27 - BEAULIEU, Sébastien de Pontault de

The glorious conquests of Louis XIV. Sébastien de Pontault, known as Sieur de Beaulieu (c. 1612-1678), was a French military engineer who stood out as the founder of military topography. Beaulieu started his military career during the times of Louis XIII and participated in the 1642 siege of Perpignan, of which the king commissioned an engraving. Given his prowess and the fact that he counted on royal favour, in 1647 he obtained from Louis XIV the privilege of publishing either on loose sheets or in books the plans and views of sieges and battles. This production was promoted by the French crown as propaganda to the greater glory and praise of the king. Beaulieu’s work is represented in various atlases and sets in small formats, known as Petits Beaulieu – two of them devoted to Catalonia – and a big format posthumous compendium – Grand Beaulieu – published in 1694 and called Les glorieuses conquestes de Louis Le Grand roy de France et de Navarre dediées au roy. The engraving of the 1651-1652 siege of Barcelona appears in this work, an episode from the Reaper’s War that reflected badly on the French army, finishing with the surrender of the City to the besieging Hispanic troops of Juan José of Austria.

The false impression of the perspective. The main characteristic of this fantastic engraving – one of the biggest from the Grand Beaulieu – lies in the combination of the plan of the territory and the elevation of some of the elements of the topography. This, along with the lack of uniform scale, creates a false impression of the perspective. Half of the engraving is occupied by the scene of the siege of Barcelona, from Montjuïc and the mouth of the River Llobregat, to the mouth of the River Besos, where Badalona is misplaced on the right bank of the river. Delimiting this area are the profiles of both Montjuïc Mountain and the Sierra de Collserola, which becomes the engraving’s background. The plain shows the layout of Felipe IV’s troops laying siege; they also surrounded the city at sea thanks to their fleet. Totally out of proportion, the right half of the engraving contains all the territory between Maresme and Cap Creus, as well as an explanatory cartouche. The detail of some places and villas contrasts with the general impression of the rest of the territory, where some summits such as Sierra del Montseny also appear in profile. This type of engraving does not claim to be a faithful representation of the territory but the explanation of a historic fact framed by a plausible topography, understandable by people little accustomed to cartographic codes.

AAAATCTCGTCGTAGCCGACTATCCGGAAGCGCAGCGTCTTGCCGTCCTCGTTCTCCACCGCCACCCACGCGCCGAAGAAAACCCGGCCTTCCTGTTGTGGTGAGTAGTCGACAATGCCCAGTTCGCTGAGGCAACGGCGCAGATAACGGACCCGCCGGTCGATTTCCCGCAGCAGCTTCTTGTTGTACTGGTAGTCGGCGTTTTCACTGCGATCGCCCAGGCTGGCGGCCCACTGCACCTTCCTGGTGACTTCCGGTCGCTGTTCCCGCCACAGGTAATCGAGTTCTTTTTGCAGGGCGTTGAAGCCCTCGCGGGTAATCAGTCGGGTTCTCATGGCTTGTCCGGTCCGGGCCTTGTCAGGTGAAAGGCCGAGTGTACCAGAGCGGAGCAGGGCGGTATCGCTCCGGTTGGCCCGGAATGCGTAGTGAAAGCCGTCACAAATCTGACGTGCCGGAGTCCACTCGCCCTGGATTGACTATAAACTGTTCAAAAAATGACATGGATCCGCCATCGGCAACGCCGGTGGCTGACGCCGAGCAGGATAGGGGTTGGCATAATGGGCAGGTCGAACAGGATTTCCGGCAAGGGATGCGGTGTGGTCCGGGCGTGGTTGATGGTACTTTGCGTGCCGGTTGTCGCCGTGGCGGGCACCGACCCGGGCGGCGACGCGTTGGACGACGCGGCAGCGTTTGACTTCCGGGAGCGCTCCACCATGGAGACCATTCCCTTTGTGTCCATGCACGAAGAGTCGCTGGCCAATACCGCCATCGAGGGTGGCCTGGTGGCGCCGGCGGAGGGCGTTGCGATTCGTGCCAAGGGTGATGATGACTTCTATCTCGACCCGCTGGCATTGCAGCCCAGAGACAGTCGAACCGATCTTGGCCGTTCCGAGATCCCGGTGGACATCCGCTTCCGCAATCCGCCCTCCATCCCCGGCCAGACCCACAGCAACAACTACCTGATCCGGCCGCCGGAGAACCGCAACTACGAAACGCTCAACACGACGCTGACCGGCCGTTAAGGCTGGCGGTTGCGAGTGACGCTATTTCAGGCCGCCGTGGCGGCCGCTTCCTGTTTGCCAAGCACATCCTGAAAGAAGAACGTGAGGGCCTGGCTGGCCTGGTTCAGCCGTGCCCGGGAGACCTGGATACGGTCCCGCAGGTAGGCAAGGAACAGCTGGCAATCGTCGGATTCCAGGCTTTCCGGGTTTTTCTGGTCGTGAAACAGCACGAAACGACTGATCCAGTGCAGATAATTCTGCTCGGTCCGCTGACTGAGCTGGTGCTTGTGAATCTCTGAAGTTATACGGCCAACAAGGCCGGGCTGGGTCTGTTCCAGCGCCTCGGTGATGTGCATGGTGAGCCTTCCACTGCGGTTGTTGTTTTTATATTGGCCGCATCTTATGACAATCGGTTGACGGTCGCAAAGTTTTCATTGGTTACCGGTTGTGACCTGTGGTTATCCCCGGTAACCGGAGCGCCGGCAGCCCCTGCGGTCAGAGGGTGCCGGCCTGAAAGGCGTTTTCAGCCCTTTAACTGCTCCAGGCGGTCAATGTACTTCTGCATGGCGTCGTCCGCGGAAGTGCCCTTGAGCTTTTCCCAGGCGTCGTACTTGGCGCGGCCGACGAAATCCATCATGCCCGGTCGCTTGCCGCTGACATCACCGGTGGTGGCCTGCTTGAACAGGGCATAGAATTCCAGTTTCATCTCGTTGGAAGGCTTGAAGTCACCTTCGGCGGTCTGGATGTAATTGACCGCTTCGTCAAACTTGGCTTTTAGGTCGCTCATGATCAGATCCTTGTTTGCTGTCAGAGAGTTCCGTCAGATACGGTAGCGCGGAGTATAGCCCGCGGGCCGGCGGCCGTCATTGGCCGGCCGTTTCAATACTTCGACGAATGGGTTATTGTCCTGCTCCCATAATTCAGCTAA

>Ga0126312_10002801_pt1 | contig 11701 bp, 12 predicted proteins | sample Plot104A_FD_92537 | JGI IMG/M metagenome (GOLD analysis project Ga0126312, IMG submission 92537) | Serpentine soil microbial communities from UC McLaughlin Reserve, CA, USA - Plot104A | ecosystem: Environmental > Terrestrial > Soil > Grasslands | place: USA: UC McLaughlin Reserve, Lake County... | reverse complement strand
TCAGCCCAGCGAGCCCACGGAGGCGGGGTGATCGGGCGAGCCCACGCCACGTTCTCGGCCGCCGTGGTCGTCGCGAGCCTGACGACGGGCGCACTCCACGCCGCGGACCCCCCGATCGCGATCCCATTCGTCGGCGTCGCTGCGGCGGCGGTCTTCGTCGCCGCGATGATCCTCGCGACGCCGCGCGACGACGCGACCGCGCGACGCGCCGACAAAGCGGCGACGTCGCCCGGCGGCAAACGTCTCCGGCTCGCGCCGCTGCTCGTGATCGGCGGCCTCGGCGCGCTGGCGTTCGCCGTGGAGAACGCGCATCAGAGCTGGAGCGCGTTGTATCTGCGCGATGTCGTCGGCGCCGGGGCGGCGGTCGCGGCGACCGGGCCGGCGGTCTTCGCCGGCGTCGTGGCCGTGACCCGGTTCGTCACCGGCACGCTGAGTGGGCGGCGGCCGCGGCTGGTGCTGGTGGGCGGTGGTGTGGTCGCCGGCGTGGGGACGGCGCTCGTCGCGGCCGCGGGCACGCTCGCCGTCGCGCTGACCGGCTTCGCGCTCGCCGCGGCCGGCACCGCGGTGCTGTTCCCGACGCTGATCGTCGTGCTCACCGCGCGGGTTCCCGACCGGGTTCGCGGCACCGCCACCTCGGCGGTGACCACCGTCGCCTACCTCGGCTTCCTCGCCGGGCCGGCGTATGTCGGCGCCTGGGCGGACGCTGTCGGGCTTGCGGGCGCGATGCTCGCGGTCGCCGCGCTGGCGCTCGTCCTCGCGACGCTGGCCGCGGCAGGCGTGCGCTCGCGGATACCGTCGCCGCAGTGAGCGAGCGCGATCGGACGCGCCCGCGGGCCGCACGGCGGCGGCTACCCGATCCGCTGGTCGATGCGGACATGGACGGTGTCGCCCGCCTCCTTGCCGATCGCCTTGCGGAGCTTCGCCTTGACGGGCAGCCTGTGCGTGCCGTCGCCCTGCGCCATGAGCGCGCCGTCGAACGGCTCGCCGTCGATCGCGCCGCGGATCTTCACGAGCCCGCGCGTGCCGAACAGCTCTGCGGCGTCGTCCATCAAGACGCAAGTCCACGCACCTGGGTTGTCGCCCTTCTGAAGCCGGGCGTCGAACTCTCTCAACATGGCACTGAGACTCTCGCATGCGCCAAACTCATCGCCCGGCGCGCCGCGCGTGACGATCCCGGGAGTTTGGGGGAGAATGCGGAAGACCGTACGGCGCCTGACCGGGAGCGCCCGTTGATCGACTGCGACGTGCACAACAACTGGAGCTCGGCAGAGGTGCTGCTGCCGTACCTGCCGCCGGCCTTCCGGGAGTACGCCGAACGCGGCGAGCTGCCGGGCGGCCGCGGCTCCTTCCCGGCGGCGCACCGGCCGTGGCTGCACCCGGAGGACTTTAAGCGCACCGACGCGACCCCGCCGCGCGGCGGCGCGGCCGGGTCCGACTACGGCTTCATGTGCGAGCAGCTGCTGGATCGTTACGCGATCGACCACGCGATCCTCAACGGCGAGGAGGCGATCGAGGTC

The first printed plan of Barcelona? The plan of Barcelona that appears in this engraving is considered to be the first printed plan of the City. Until this date, no engraving had appeared, or at least there is no evidence of one, representing the layout of the City. For the representation of Barcelona, Beaulieu combines again the elements of the layout ( perimeter and a web of streets ) with the side view of the walls and some emblematic buildings such as the Dockyards, Cathedral, Santa Maria del Pi or Santa Clara and the windmills of Rec Comtal. Despite the lack of precision, the engraving clearly contains the essential urban lines of the City and created a school among latter artists that based their works on it.